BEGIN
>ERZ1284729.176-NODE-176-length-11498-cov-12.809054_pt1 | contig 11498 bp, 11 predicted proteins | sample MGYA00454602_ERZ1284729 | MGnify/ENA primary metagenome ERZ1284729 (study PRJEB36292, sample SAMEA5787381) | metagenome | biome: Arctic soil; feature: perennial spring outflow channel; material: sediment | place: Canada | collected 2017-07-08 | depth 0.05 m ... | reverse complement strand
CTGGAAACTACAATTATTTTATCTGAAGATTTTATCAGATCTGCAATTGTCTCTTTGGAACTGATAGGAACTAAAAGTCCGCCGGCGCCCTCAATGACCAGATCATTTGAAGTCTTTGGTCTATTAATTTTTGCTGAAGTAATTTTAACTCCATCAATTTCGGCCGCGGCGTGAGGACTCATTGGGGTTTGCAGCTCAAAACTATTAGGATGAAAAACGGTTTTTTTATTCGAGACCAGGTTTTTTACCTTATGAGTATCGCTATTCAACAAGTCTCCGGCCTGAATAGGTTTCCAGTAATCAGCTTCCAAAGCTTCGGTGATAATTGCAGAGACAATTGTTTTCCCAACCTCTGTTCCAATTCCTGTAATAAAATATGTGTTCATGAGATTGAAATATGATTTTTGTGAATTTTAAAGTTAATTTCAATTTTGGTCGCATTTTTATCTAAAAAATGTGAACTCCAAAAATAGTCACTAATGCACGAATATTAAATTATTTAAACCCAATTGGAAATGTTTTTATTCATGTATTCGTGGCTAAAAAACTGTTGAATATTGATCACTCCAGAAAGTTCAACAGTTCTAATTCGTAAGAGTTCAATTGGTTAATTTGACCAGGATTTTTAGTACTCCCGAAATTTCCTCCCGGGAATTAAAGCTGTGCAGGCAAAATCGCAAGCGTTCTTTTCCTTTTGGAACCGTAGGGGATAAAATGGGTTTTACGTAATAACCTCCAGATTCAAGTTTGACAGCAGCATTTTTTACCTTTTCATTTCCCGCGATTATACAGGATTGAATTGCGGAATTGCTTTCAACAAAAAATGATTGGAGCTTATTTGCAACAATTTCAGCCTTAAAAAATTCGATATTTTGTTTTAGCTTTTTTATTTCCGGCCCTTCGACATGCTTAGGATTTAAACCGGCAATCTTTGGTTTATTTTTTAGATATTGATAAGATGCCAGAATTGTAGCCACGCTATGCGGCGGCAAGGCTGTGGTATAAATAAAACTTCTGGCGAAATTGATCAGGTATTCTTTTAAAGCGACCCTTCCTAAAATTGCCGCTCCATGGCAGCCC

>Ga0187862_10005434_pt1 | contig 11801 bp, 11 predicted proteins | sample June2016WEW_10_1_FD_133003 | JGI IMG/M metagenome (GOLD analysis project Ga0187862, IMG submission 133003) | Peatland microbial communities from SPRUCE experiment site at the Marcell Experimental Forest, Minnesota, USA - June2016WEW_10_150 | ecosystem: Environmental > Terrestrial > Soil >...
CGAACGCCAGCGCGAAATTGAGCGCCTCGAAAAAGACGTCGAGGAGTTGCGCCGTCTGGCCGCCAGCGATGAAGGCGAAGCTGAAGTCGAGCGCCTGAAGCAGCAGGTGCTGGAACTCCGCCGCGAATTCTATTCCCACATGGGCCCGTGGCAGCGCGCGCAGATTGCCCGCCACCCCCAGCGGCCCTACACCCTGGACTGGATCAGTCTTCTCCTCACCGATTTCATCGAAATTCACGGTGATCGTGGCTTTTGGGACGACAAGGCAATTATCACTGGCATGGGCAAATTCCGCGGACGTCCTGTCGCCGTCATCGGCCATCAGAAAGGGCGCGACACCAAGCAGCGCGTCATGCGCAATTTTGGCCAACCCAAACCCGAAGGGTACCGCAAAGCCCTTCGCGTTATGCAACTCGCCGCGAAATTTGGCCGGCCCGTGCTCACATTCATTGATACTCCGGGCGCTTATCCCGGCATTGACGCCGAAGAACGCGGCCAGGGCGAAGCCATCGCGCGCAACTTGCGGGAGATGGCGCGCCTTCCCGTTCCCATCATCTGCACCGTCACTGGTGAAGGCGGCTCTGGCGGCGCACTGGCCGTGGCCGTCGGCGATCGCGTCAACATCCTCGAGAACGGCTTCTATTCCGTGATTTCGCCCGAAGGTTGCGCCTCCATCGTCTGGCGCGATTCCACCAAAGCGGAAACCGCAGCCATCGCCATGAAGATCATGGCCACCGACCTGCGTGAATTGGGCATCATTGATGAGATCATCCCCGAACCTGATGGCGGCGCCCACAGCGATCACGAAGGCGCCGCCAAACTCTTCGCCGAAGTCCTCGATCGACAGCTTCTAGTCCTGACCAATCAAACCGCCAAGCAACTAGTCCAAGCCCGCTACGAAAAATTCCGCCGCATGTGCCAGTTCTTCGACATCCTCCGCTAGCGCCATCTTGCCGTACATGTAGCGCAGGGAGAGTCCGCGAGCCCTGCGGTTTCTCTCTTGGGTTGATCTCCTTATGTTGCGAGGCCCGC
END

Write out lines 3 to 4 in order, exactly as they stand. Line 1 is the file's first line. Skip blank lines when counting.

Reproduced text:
>Ga0187862_10005434_pt1 | contig 11801 bp, 11 predicted proteins | sample June2016WEW_10_1_FD_133003 | JGI IMG/M metagenome (GOLD analysis project Ga0187862, IMG submission 133003) | Peatland microbial communities from SPRUCE experiment site at the Marcell Experimental Forest, Minnesota, USA - June2016WEW_10_150 | ecosystem: Environmental > Terrestrial > Soil >...
CGAACGCCAGCGCGAAATTGAGCGCCTCGAAAAAGACGTCGAGGAGTTGCGCCGTCTGGCCGCCAGCGATGAAGGCGAAGCTGAAGTCGAGCGCCTGAAGCAGCAGGTGCTGGAACTCCGCCGCGAATTCTATTCCCACATGGGCCCGTGGCAGCGCGCGCAGATTGCCCGCCACCCCCAGCGGCCCTACACCCTGGACTGGATCAGTCTTCTCCTCACCGATTTCATCGAAATTCACGGTGATCGTGGCTTTTGGGACGACAAGGCAATTATCACTGGCATGGGCAAATTCCGCGGACGTCCTGTCGCCGTCATCGGCCATCAGAAAGGGCGCGACACCAAGCAGCGCGTCATGCGCAATTTTGGCCAACCCAAACCCGAAGGGTACCGCAAAGCCCTTCGCGTTATGCAACTCGCCGCGAAATTTGGCCGGCCCGTGCTCACATTCATTGATACTCCGGGCGCTTATCCCGGCATTGACGCCGAAGAACGCGGCCAGGGCGAAGCCATCGCGCGCAACTTGCGGGAGATGGCGCGCCTTCCCGTTCCCATCATCTGCACCGTCACTGGTGAAGGCGGCTCTGGCGGCGCACTGGCCGTGGCCGTCGGCGATCGCGTCAACATCCTCGAGAACGGCTTCTATTCCGTGATTTCGCCCGAAGGTTGCGCCTCCATCGTCTGGCGCGATTCCACCAAAGCGGAAACCGCAGCCATCGCCATGAAGATCATGGCCACCGACCTGCGTGAATTGGGCATCATTGATGAGATCATCCCCGAACCTGATGGCGGCGCCCACAGCGATCACGAAGGCGCCGCCAAACTCTTCGCCGAAGTCCTCGATCGACAGCTTCTAGTCCTGACCAATCAAACCGCCAAGCAACTAGTCCAAGCCCGCTACGAAAAATTCCGCCGCATGTGCCAGTTCTTCGACATCCTCCGCTAGCGCCATCTTGCCGTACATGTAGCGCAGGGAGAGTCCGCGAGCCCTGCGGTTTCTCTCTTGGGTTGATCTCCTTATGTTGCGAGGCCCGC